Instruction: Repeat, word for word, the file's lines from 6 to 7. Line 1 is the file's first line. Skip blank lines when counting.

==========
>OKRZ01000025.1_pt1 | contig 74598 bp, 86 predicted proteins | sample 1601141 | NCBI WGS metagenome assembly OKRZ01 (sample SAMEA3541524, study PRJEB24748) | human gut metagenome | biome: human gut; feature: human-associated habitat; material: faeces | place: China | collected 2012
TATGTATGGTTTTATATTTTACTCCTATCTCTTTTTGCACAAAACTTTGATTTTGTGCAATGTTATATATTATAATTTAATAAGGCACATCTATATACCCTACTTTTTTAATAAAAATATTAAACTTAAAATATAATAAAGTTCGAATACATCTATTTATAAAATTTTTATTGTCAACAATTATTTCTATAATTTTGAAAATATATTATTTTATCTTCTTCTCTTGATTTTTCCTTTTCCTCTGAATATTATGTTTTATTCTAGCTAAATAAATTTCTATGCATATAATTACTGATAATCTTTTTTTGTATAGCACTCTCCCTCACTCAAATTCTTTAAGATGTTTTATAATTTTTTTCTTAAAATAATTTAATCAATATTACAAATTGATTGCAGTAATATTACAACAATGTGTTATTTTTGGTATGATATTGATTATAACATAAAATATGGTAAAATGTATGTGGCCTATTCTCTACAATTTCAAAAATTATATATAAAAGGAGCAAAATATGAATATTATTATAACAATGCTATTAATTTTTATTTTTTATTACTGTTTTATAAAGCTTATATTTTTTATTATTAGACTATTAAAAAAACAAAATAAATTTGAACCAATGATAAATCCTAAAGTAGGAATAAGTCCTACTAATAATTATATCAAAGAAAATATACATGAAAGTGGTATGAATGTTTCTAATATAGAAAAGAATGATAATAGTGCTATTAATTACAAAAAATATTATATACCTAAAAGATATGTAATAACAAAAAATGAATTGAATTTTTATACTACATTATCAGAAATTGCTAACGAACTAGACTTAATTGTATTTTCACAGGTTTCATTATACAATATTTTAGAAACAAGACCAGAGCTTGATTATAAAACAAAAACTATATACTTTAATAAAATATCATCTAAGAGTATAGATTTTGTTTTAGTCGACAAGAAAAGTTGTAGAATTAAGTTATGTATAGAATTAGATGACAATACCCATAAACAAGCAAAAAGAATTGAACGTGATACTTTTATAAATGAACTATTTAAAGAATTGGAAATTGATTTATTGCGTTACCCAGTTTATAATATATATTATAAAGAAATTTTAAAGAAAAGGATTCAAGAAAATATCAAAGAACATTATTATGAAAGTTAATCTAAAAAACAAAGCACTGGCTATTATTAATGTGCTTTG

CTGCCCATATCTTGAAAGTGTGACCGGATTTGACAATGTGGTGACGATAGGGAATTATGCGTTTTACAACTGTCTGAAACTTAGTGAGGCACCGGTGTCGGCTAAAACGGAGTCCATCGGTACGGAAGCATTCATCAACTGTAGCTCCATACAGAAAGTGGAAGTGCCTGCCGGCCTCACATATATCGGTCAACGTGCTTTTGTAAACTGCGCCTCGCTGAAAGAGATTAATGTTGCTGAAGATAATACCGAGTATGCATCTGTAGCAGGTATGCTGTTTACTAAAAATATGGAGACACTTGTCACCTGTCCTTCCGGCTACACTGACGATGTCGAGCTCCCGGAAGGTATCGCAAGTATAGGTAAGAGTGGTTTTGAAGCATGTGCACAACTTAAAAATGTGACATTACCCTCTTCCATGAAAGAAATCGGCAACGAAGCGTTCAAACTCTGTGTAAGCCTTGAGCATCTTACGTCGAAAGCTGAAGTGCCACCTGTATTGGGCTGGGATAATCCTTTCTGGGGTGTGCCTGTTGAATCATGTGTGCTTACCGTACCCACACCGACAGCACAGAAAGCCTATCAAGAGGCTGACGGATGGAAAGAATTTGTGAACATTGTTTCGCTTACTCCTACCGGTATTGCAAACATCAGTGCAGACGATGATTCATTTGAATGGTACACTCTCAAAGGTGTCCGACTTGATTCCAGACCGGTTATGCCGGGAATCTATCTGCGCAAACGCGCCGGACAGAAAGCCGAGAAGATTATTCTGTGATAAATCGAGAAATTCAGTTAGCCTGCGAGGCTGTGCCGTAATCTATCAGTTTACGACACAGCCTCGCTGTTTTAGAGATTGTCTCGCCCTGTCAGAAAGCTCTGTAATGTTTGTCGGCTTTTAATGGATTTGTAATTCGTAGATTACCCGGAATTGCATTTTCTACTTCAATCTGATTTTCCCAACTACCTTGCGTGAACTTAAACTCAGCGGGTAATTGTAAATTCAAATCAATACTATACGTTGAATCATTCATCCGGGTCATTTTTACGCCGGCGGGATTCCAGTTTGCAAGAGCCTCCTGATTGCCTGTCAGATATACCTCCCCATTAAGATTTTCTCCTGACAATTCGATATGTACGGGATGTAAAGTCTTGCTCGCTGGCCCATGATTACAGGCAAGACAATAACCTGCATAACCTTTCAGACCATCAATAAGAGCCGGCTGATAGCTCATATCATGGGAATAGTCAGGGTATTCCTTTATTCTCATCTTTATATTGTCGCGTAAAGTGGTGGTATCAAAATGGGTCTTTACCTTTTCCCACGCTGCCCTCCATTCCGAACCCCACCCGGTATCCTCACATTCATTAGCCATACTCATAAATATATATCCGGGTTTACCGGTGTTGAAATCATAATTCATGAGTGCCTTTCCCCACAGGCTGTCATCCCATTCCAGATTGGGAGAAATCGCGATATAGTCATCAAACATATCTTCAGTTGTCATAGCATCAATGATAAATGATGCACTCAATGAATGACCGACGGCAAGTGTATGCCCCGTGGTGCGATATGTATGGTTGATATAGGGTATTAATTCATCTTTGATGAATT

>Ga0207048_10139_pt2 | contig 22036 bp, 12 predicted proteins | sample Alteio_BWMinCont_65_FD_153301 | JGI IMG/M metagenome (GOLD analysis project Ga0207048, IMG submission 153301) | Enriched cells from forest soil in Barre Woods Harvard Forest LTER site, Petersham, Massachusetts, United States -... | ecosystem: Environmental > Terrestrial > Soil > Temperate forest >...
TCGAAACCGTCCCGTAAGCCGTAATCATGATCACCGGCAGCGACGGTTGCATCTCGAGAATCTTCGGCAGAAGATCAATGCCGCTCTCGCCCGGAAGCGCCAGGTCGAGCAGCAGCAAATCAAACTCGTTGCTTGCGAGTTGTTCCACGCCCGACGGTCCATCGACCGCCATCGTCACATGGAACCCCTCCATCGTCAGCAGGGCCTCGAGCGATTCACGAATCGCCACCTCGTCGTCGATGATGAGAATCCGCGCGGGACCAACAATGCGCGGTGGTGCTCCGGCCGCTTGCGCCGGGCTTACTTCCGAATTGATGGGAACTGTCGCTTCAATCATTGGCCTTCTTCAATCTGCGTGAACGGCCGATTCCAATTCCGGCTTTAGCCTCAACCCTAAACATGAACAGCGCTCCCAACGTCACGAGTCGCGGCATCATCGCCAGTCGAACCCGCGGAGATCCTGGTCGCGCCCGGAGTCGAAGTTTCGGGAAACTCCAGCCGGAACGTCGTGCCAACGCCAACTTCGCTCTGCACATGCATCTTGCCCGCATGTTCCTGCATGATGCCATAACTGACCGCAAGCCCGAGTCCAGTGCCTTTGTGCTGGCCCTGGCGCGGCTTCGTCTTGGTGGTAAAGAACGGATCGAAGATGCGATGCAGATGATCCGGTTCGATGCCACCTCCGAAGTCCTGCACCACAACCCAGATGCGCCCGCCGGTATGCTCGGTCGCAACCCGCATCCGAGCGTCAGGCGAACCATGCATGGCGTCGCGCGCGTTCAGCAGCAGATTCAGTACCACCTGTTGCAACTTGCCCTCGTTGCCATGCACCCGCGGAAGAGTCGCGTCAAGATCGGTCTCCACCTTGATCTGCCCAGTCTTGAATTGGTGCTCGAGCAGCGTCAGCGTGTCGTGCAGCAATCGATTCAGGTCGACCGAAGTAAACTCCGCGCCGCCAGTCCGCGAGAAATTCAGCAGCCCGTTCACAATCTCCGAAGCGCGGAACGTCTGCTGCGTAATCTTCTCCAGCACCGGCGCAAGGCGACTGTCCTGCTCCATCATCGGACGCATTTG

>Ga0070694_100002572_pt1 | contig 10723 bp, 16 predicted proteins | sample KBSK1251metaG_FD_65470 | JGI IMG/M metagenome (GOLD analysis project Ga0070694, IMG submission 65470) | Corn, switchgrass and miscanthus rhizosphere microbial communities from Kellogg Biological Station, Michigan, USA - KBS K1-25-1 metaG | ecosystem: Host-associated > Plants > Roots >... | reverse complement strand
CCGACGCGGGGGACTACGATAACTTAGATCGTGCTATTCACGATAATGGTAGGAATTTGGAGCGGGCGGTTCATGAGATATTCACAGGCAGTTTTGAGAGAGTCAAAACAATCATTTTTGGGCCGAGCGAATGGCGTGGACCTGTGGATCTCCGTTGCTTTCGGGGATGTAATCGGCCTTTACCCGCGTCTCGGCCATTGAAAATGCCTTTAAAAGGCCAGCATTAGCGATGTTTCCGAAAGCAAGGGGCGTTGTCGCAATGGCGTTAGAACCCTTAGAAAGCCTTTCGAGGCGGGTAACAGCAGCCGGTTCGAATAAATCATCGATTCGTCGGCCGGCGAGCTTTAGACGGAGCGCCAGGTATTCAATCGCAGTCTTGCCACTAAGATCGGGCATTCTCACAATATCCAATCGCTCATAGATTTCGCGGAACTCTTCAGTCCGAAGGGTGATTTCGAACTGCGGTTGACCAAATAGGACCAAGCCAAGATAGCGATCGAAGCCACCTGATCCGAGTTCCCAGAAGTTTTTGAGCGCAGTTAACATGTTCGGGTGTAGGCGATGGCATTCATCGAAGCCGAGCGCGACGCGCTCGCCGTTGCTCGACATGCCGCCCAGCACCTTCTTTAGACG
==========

>Ga0070694_100002572_pt1 | contig 10723 bp, 16 predicted proteins | sample KBSK1251metaG_FD_65470 | JGI IMG/M metagenome (GOLD analysis project Ga0070694, IMG submission 65470) | Corn, switchgrass and miscanthus rhizosphere microbial communities from Kellogg Biological Station, Michigan, USA - KBS K1-25-1 metaG | ecosystem: Host-associated > Plants > Roots >... | reverse complement strand
CCGACGCGGGGGACTACGATAACTTAGATCGTGCTATTCACGATAATGGTAGGAATTTGGAGCGGGCGGTTCATGAGATATTCACAGGCAGTTTTGAGAGAGTCAAAACAATCATTTTTGGGCCGAGCGAATGGCGTGGACCTGTGGATCTCCGTTGCTTTCGGGGATGTAATCGGCCTTTACCCGCGTCTCGGCCATTGAAAATGCCTTTAAAAGGCCAGCATTAGCGATGTTTCCGAAAGCAAGGGGCGTTGTCGCAATGGCGTTAGAACCCTTAGAAAGCCTTTCGAGGCGGGTAACAGCAGCCGGTTCGAATAAATCATCGATTCGTCGGCCGGCGAGCTTTAGACGGAGCGCCAGGTATTCAATCGCAGTCTTGCCACTAAGATCGGGCATTCTCACAATATCCAATCGCTCATAGATTTCGCGGAACTCTTCAGTCCGAAGGGTGATTTCGAACTGCGGTTGACCAAATAGGACCAAGCCAAGATAGCGATCGAAGCCACCTGATCCGAGTTCCCAGAAGTTTTTGAGCGCAGTTAACATGTTCGGGTGTAGGCGATGGCATTCATCGAAGCCGAGCGCGACGCGCTCGCCGTTGCTCGACATGCCGCCCAGCACCTTCTTTAGACG